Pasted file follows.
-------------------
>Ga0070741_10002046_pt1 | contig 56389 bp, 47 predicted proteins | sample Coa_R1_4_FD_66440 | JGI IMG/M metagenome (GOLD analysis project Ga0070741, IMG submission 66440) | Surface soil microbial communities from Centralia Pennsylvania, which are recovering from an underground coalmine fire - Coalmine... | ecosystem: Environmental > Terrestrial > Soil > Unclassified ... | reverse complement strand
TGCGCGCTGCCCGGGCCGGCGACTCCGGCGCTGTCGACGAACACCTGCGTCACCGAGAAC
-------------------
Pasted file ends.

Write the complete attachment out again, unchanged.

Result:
>Ga0070741_10002046_pt1 | contig 56389 bp, 47 predicted proteins | sample Coa_R1_4_FD_66440 | JGI IMG/M metagenome (GOLD analysis project Ga0070741, IMG submission 66440) | Surface soil microbial communities from Centralia Pennsylvania, which are recovering from an underground coalmine fire - Coalmine... | ecosystem: Environmental > Terrestrial > Soil > Unclassified ... | reverse complement strand
TGCGCGCTGCCCGGGCCGGCGACTCCGGCGCTGTCGACGAACACCTGCGTCACCGAGAAC